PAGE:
Beauty in the everyday


Brought over to the UK in the 17th century from the Netherlands and derived from the Dutch ‘Stileven’, the practice of turning inanimate, rather humdrum objects into a subject of beauty is one that has inspired artists throughout the centuries. Beauty in the Everyday presents a selection of work by over 20 artists and makers housed at Brixton East, a nineteenth century, disused furniture factory; its raw and minimal industrial finish offering the perfect backdrop to the contemporary artwork on show. IMG_6014[3]ythg Former Goldsmiths artist, Sam Edkins, who has long explored themes of momento mori and still life in his work, is previewing his tub chairs, reupholstered in a new linen fabric. His print features insects and bugs crawling unnervingly over rotting fruit and foliage. Another chair features slugs leaving their trail brought to life using a specialised foiling technique in the printing process. Large-WF_app-page The ceramic artist Akiko Hirai (you'll find Akiko's work available on the Selvedge website) exhibits a composition of Still Life bottles, which feel like they have been lifted out of a Georgio Morandi painting.  Hirai’s work is a cultural blend of both Japanese and British studio pottery traditions, resulting in asymmetrical, ‘imperfect’ organic forms. Hirai takes the ‘imperfect’ piece and tries to make perfection in her mind.  She calls this ‘balance’. If it’s a good balance of imperfection she feels she is able to complete it in her mind. AkikoHirai Recently Hirai has been inspired by some impressionist paintings described in the exhibition guide as unfinished and therefore not considered ‘proper’ paintings at the beginning of this art movement.  In the world of craft it was the connoisseurs, not the makers, who found beauty in the unpolished peasant craft work of Japan.  These pieces were called ‘gete-mino’ translated as ‘badly made’ and were consequently considered second class artefacts. Still Life paintings, though popular in the 17th century, were also considered to be low ranking.  Hirai is attracted to the unrefined quality of objects and in her work and she reveals great beauty in this ‘unpolished’ work. Jessica-Thorn-Apothecary-1 Other artists included in the exhibition are painters, Joseph Goody, Susan Sluglett, Susan Spencer, Cameron Fraser, Rebecca McLynn and Sue Blandford, ceramicists Caroline Popham, Graham Clayton, Jo Davies, Sophie Cook and Fliff Carr, sculptor Rowena Brown and designer makers, Elli Popp and the Galvin Brothers. BEAUTY IN THE EVERYDAY – Appreciating Still Life Friday 25 November  – 10.30 am – 6.00 pm, Saturday 26 November 10.30 am – 6.00pm & Sunday 27 November 10.30 am – 6.00pm Brixton East 1871, 100 Barrington Road, London, SW9 7JF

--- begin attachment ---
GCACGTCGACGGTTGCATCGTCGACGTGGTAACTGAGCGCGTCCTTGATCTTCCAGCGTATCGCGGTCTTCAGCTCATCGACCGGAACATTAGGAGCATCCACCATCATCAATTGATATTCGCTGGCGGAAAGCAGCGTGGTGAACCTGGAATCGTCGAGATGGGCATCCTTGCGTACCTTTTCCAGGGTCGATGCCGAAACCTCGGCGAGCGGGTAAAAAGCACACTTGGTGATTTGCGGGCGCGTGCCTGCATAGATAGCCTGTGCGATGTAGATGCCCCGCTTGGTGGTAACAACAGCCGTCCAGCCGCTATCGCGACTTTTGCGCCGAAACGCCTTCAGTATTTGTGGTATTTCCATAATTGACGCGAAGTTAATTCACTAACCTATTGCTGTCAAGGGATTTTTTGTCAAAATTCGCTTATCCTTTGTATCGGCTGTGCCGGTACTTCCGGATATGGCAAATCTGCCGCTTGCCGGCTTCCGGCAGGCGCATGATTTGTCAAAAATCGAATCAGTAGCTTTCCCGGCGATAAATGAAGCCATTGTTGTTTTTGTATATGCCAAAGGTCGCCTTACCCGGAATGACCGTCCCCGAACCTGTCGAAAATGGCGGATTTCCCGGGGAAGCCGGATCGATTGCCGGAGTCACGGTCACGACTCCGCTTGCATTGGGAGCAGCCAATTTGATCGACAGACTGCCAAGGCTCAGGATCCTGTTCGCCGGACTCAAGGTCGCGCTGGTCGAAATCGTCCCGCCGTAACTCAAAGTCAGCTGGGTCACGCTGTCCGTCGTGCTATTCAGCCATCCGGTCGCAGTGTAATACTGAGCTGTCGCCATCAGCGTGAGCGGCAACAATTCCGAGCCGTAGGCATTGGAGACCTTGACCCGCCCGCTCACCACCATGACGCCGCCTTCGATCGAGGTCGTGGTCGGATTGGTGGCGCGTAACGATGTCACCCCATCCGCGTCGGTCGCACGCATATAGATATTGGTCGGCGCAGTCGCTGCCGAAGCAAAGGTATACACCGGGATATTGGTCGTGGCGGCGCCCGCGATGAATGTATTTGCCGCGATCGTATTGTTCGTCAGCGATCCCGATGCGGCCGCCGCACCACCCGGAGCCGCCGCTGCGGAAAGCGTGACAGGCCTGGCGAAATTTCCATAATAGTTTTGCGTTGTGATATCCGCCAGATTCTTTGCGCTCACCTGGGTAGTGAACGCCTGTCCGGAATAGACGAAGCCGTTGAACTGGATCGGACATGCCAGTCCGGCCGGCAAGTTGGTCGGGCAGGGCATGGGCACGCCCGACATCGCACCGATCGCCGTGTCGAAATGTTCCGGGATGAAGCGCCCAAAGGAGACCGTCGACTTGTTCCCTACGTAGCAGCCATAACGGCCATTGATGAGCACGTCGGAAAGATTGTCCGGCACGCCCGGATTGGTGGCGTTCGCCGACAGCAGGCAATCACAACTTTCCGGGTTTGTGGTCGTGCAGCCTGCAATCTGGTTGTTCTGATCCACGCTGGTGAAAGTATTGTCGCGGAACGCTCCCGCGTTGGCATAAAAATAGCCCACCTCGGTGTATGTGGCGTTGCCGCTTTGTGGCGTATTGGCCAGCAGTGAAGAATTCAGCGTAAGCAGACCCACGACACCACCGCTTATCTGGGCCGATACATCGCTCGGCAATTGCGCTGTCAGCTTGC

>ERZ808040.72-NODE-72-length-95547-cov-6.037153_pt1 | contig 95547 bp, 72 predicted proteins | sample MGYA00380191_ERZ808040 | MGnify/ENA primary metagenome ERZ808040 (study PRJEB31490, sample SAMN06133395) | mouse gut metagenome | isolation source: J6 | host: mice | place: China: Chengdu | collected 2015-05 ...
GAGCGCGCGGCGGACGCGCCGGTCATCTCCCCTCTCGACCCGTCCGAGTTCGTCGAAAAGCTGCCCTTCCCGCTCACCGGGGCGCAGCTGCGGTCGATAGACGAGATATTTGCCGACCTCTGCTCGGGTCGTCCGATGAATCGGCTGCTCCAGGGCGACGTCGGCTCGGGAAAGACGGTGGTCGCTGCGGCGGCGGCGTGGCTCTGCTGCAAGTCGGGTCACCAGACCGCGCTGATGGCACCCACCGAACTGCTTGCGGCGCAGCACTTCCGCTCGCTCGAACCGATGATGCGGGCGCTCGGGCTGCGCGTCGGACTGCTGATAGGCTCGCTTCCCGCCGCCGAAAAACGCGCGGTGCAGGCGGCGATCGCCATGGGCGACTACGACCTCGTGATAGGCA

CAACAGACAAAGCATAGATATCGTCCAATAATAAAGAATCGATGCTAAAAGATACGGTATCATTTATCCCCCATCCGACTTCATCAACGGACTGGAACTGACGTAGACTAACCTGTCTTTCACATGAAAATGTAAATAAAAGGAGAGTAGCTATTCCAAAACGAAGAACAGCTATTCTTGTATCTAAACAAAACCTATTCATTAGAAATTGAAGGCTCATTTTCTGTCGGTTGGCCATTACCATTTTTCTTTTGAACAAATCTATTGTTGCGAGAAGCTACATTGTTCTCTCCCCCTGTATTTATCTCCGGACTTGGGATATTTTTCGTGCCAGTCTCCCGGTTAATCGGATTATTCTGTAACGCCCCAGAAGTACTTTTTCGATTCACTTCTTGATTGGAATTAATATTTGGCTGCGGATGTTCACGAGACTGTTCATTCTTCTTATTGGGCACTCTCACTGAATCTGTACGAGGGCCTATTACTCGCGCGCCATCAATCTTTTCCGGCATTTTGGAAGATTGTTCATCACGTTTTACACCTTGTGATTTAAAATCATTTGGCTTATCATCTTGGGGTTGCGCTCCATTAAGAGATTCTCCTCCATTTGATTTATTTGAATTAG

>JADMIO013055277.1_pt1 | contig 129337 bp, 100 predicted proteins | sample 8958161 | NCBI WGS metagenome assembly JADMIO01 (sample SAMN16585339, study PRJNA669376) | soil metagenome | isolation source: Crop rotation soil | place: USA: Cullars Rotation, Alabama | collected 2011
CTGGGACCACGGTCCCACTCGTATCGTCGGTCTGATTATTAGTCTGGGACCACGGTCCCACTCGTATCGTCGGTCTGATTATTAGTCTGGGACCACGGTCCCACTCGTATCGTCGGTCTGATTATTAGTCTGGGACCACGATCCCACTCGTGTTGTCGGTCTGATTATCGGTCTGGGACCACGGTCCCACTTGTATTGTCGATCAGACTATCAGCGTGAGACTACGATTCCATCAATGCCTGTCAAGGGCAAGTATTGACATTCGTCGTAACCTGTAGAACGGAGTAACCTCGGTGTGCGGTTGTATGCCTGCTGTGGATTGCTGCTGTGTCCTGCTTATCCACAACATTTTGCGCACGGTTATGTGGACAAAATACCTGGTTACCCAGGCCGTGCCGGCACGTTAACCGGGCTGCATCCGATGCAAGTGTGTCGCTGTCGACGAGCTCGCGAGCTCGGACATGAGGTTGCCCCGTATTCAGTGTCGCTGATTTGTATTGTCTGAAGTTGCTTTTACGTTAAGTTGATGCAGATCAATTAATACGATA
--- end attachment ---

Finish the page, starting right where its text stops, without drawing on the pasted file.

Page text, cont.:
Older Post Newer Post

Leave a comment

Please note, comments must be approved before they are published



Sold Out